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We are experiencing some slowdowns on our web-app deployed on a Tomcat 5.5.17 running on a Sun VM 1.5.0_06-b05 and our hosting company doesn't gives enough data to find the problem.

We are considering installing lambda probe on the production server but it requires to enable jmx (com.sun.management.jmxremote) in order to obtain memory and cpu statistics.

Does enabling jmx incur a serious performance penalty?

If we enable jmx, are we opening any security flaw? Do i need to setup secure authentication if we are only enabling local acces to jmx?

Is anyone using the same (tomcat + lambda probe) without problems on production?

UPDATE

Looking at the answers it seems that enabling JMX alone doesn't incur significant overhead to the VM. The extra work may come if the monitoring application attached to the VM, be it jConsole, lambda probe or any other, is polling with excessive dedication.

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5 Answers

up vote 11 down vote accepted

You can cross out security flaws by using secure authentication. Just keeping the JMX service ready does not incur any significant overhead and is generally a good idea. There's a benchmark here about this.

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Do I need to setup secure authentication if we are only enabling local acces to jmx? –  Serhii Nov 24 '08 at 22:05
    
It depends on many things like is there any other users on the server and how critical the application is. I would enable at least the password authentication in any production server. –  JtR Nov 25 '08 at 7:37
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The overhead from JMX is low and you can fix the security by úsing SSL and authentication. Set -Dcom.sun.management.jmxremote.ssl=true and -Dcom.sun.management.jmxremote.authenticate=true

See here for here for more information about setting up certificates etc.

The overhead becomes a problem when you start to instrument the code. The overhead can be substantial and the instrumentation might affect the behaviour of your application. You will not see what you get, the so called heisenberg effect.

If you want low overhead I would use the tools that come with JRockit. They piggyback on the information the JVM collects all the time. The JVM keeps statistics of which methods are the running the most to decide which methods it should optimize. The JVM also keeps track of memory usage/patterns to decide which gc-stategy to select. JRockit exposes that kind data to the JRockit tools without adding the instrumentation overhead you normally would get from a separate JMVTI-agent.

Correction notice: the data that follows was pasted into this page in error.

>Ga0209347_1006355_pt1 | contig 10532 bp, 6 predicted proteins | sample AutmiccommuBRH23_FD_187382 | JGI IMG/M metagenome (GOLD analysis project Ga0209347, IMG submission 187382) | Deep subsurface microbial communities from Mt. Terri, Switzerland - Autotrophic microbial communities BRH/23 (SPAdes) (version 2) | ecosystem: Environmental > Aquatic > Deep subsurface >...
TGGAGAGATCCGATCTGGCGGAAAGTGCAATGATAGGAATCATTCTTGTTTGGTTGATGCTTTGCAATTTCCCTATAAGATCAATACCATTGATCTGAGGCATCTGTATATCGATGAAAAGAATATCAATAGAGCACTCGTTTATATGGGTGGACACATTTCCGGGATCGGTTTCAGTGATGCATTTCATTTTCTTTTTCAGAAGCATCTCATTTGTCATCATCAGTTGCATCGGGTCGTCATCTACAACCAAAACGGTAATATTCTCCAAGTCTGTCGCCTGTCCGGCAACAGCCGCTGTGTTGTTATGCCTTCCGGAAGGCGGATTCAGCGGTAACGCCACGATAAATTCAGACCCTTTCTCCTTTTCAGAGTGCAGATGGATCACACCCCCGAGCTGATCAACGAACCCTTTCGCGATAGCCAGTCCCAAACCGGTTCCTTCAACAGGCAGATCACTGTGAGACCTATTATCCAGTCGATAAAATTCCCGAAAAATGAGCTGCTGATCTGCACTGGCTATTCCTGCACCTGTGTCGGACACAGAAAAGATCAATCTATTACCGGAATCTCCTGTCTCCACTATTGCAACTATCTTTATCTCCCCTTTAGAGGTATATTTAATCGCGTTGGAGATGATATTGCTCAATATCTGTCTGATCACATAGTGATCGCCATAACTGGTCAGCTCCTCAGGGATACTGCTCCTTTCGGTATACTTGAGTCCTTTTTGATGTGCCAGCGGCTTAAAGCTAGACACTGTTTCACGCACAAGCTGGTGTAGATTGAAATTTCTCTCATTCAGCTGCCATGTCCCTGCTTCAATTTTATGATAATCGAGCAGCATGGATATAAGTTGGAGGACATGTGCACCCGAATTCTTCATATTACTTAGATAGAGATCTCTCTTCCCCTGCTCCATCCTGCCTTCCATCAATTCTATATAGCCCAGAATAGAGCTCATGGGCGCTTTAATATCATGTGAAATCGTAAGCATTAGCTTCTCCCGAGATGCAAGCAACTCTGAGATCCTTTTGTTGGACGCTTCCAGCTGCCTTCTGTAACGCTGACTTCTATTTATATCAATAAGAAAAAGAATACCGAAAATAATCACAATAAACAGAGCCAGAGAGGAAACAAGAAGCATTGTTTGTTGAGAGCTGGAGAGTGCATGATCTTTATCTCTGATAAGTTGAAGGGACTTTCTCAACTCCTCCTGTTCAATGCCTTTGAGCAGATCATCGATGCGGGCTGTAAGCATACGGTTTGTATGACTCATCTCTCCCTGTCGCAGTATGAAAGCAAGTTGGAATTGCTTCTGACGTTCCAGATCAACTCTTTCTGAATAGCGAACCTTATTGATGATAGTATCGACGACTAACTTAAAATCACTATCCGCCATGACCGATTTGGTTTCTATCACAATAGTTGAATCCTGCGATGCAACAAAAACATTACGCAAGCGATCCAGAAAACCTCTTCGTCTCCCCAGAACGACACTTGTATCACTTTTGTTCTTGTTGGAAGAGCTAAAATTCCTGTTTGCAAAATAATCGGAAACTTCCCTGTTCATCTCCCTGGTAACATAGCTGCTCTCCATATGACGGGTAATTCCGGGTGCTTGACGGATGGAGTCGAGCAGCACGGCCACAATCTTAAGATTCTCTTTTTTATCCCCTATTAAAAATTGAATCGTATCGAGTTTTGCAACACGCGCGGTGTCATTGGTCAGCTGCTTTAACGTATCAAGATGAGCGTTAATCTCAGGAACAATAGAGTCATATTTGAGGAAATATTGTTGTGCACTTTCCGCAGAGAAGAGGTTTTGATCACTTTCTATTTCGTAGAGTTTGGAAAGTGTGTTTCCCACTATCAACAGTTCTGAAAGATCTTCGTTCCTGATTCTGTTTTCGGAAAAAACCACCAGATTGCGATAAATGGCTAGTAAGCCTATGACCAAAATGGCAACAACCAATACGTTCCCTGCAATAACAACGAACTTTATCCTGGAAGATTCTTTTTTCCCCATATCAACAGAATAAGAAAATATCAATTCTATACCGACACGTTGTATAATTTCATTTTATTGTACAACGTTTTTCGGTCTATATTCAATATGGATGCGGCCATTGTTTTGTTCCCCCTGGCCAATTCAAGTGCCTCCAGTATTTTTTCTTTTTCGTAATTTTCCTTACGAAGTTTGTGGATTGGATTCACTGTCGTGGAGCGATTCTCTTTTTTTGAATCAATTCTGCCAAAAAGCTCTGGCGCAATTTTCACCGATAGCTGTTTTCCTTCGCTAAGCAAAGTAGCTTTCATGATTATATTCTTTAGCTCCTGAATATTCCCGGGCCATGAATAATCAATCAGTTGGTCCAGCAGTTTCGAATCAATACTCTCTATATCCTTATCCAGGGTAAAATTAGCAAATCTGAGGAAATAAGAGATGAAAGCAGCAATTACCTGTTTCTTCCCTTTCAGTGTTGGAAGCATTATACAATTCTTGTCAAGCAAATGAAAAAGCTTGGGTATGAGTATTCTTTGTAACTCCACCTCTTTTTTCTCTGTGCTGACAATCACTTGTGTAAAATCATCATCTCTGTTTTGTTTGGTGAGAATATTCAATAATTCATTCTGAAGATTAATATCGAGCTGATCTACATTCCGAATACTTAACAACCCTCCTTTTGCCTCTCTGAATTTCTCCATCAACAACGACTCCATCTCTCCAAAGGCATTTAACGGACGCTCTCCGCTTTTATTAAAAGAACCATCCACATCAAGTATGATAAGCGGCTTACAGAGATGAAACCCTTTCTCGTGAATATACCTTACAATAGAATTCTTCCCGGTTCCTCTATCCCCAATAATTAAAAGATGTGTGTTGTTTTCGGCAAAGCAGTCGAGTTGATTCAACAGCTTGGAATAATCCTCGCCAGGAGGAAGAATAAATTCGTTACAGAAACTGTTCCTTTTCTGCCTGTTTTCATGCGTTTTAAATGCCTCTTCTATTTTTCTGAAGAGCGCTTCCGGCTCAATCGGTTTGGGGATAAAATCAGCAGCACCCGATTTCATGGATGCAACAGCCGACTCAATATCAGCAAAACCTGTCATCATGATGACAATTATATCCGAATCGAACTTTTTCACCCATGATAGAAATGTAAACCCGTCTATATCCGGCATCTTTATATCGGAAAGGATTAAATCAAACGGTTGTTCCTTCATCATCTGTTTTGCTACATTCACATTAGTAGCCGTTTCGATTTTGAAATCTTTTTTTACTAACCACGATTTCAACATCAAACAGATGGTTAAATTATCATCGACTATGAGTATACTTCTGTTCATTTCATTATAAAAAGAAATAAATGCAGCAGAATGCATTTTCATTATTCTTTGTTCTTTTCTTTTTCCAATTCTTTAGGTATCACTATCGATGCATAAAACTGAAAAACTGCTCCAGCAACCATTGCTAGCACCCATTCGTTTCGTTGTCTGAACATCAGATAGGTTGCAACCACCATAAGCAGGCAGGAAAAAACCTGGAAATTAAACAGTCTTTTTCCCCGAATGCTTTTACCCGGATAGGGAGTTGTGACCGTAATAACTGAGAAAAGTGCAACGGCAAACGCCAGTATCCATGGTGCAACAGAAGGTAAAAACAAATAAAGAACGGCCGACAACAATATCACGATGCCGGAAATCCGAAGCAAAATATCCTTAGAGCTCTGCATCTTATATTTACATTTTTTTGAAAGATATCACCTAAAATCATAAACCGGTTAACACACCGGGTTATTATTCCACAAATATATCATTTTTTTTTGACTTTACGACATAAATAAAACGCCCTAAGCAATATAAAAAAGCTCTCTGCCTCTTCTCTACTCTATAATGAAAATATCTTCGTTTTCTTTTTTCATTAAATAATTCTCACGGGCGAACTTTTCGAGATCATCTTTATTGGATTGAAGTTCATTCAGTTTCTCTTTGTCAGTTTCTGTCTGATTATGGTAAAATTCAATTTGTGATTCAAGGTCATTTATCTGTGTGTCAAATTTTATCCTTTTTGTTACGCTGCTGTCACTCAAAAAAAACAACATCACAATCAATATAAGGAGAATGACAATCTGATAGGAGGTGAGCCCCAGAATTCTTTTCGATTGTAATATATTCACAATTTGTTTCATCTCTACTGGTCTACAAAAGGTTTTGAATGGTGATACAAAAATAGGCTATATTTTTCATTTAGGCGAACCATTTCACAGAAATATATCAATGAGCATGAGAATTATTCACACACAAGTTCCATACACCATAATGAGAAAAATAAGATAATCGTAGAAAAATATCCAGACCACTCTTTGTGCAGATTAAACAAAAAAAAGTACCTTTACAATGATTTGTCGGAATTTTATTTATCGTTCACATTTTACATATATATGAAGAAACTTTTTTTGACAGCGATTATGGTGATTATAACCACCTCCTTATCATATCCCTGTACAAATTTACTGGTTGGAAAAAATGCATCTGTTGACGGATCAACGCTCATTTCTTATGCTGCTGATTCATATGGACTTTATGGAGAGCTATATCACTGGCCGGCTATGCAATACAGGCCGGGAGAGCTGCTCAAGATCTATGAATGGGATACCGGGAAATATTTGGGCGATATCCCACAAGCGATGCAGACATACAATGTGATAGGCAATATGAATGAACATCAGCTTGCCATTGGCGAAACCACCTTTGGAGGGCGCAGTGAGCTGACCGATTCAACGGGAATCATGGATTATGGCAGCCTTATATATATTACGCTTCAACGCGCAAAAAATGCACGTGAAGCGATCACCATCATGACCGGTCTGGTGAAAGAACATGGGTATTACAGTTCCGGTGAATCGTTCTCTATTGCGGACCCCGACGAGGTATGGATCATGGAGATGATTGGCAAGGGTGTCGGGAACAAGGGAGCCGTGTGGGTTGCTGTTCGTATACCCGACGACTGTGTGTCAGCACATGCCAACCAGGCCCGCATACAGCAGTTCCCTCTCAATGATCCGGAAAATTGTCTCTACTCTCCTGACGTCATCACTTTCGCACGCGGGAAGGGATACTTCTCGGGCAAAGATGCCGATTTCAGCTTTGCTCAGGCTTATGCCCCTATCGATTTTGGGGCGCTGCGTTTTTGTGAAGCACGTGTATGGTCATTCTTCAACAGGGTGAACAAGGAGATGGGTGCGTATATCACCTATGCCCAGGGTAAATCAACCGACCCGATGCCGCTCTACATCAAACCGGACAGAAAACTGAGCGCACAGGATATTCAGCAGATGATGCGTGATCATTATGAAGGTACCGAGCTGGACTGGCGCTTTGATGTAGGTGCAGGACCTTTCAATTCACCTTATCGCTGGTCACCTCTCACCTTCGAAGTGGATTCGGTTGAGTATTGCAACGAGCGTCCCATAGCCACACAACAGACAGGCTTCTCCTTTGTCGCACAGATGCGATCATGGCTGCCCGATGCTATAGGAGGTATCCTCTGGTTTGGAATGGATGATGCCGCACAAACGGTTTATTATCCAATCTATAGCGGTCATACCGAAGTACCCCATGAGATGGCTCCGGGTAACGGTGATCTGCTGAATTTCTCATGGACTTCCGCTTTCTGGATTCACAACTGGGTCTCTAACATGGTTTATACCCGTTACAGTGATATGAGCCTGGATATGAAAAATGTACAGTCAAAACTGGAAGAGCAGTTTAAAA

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JMX is just a socket which waits for connections and allows external processes to access data which is collected anyway. Do the penalty is usually very low (unless you hammer the JMX server with requests, of course).

JMX allows you to get at the guts of your Java VM. There are commands to run a GC and to shut it down. That said, JMX offers a secure connection mode which uses public keys and authentication. Please read the docs for details.

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Do I need to setup secure authentication if we are only enabling local acces to jmx? –  Serhii Nov 24 '08 at 22:05
    
That depends on everything else installed on the same computer. If hackers can break into any anything else, they'll have local access. –  Aaron Digulla Nov 25 '08 at 8:25
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We are using lambda probe in production servers and we didn't see any significant overheads. I can recommend probe as reliable product ready for production using (Tomcats 5.5 and 6.0, JDK 5 and JDK 6).

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it depends on the JMX implementation and on how expensive the stuff is you want to monitor. I now at least one JMX application, which has a relatively high memory overhead.

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What does "JMX Implementation" mean? I was talking about enabling Sun JVM jmx for monitoring with the system property com.sun.management.jmxremote –  Serhii Nov 24 '08 at 16:07
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